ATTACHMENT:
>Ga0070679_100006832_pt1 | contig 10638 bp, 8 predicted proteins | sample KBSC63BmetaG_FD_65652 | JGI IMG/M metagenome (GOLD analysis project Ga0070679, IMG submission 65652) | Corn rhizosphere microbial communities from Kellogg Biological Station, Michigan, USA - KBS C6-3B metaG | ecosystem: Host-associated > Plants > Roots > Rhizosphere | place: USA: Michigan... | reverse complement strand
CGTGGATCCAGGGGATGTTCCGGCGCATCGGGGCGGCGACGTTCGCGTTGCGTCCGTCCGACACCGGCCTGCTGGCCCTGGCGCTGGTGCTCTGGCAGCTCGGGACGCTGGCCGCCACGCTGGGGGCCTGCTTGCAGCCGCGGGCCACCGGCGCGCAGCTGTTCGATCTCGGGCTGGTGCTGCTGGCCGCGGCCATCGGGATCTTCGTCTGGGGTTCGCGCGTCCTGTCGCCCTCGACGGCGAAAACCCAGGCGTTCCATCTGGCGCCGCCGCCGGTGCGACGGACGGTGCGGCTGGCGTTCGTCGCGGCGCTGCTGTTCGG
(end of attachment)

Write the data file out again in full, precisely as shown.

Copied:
>Ga0070679_100006832_pt1 | contig 10638 bp, 8 predicted proteins | sample KBSC63BmetaG_FD_65652 | JGI IMG/M metagenome (GOLD analysis project Ga0070679, IMG submission 65652) | Corn rhizosphere microbial communities from Kellogg Biological Station, Michigan, USA - KBS C6-3B metaG | ecosystem: Host-associated > Plants > Roots > Rhizosphere | place: USA: Michigan... | reverse complement strand
CGTGGATCCAGGGGATGTTCCGGCGCATCGGGGCGGCGACGTTCGCGTTGCGTCCGTCCGACACCGGCCTGCTGGCCCTGGCGCTGGTGCTCTGGCAGCTCGGGACGCTGGCCGCCACGCTGGGGGCCTGCTTGCAGCCGCGGGCCACCGGCGCGCAGCTGTTCGATCTCGGGCTGGTGCTGCTGGCCGCGGCCATCGGGATCTTCGTCTGGGGTTCGCGCGTCCTGTCGCCCTCGACGGCGAAAACCCAGGCGTTCCATCTGGCGCCGCCGCCGGTGCGACGGACGGTGCGGCTGGCGTTCGTCGCGGCGCTGCTGTTCGG